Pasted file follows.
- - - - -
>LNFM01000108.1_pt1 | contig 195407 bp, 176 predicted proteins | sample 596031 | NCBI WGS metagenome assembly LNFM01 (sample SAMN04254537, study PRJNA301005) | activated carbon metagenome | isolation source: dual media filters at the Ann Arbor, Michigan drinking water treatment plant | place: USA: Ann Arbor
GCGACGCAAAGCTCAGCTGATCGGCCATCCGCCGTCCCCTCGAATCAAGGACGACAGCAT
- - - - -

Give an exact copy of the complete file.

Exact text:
>LNFM01000108.1_pt1 | contig 195407 bp, 176 predicted proteins | sample 596031 | NCBI WGS metagenome assembly LNFM01 (sample SAMN04254537, study PRJNA301005) | activated carbon metagenome | isolation source: dual media filters at the Ann Arbor, Michigan drinking water treatment plant | place: USA: Ann Arbor
GCGACGCAAAGCTCAGCTGATCGGCCATCCGCCGTCCCCTCGAATCAAGGACGACAGCAT